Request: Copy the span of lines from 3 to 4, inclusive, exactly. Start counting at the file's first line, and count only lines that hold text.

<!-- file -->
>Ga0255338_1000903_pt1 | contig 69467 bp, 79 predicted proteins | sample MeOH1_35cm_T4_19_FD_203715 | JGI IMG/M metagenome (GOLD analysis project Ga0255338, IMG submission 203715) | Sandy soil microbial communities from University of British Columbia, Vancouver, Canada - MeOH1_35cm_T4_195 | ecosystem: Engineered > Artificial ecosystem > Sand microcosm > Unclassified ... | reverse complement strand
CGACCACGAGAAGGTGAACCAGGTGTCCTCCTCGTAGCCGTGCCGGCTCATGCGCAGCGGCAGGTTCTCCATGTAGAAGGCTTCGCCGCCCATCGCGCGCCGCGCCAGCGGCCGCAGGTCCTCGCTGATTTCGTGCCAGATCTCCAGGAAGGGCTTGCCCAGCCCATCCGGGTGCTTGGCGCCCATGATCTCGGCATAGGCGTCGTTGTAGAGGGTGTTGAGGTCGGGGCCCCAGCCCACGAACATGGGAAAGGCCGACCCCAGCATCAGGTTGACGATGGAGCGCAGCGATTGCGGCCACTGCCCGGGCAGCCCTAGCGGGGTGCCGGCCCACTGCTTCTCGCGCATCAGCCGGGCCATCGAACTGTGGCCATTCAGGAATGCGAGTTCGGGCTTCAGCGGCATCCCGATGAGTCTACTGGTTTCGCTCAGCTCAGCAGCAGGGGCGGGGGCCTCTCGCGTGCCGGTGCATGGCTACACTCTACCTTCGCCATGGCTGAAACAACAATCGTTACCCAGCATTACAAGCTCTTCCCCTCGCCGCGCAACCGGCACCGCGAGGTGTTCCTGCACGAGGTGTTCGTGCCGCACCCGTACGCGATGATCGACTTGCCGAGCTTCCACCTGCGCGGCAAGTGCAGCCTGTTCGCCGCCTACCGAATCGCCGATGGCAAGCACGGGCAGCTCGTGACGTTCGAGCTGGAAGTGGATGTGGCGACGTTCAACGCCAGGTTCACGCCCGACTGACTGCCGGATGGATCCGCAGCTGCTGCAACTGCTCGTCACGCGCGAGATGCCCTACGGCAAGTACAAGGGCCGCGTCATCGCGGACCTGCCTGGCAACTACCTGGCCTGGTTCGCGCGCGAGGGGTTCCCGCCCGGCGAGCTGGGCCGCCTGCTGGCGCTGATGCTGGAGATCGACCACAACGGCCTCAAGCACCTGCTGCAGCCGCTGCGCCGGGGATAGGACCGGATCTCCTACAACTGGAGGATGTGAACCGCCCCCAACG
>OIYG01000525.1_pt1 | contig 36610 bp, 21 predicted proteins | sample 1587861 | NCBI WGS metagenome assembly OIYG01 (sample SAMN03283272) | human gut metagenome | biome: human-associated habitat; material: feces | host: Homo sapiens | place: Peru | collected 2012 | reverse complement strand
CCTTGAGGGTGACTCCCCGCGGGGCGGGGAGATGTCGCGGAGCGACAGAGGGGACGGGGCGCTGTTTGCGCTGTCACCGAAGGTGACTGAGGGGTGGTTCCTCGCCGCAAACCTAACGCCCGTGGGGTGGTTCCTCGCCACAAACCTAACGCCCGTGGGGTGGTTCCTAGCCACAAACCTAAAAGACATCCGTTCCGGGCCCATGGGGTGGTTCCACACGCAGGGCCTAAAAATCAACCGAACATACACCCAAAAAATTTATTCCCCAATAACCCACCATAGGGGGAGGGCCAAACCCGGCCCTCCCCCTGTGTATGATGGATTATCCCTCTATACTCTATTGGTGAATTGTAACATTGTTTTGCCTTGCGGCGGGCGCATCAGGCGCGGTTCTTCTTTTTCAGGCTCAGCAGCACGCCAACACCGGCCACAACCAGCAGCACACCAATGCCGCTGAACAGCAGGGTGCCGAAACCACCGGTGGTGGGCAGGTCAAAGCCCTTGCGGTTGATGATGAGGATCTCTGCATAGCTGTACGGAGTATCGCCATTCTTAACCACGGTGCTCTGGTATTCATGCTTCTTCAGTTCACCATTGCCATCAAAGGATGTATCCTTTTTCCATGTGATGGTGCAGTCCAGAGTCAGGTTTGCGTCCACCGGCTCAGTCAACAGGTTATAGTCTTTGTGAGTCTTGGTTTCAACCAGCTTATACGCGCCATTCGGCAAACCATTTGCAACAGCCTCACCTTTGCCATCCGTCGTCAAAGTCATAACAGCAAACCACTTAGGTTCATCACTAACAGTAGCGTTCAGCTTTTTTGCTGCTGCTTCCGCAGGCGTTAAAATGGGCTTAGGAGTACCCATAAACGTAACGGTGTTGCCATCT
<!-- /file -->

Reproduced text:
>OIYG01000525.1_pt1 | contig 36610 bp, 21 predicted proteins | sample 1587861 | NCBI WGS metagenome assembly OIYG01 (sample SAMN03283272) | human gut metagenome | biome: human-associated habitat; material: feces | host: Homo sapiens | place: Peru | collected 2012 | reverse complement strand
CCTTGAGGGTGACTCCCCGCGGGGCGGGGAGATGTCGCGGAGCGACAGAGGGGACGGGGCGCTGTTTGCGCTGTCACCGAAGGTGACTGAGGGGTGGTTCCTCGCCGCAAACCTAACGCCCGTGGGGTGGTTCCTCGCCACAAACCTAACGCCCGTGGGGTGGTTCCTAGCCACAAACCTAAAAGACATCCGTTCCGGGCCCATGGGGTGGTTCCACACGCAGGGCCTAAAAATCAACCGAACATACACCCAAAAAATTTATTCCCCAATAACCCACCATAGGGGGAGGGCCAAACCCGGCCCTCCCCCTGTGTATGATGGATTATCCCTCTATACTCTATTGGTGAATTGTAACATTGTTTTGCCTTGCGGCGGGCGCATCAGGCGCGGTTCTTCTTTTTCAGGCTCAGCAGCACGCCAACACCGGCCACAACCAGCAGCACACCAATGCCGCTGAACAGCAGGGTGCCGAAACCACCGGTGGTGGGCAGGTCAAAGCCCTTGCGGTTGATGATGAGGATCTCTGCATAGCTGTACGGAGTATCGCCATTCTTAACCACGGTGCTCTGGTATTCATGCTTCTTCAGTTCACCATTGCCATCAAAGGATGTATCCTTTTTCCATGTGATGGTGCAGTCCAGAGTCAGGTTTGCGTCCACCGGCTCAGTCAACAGGTTATAGTCTTTGTGAGTCTTGGTTTCAACCAGCTTATACGCGCCATTCGGCAAACCATTTGCAACAGCCTCACCTTTGCCATCCGTCGTCAAAGTCATAACAGCAAACCACTTAGGTTCATCACTAACAGTAGCGTTCAGCTTTTTTGCTGCTGCTTCCGCAGGCGTTAAAATGGGCTTAGGAGTACCCATAAACGTAACGGTGTTGCCATCT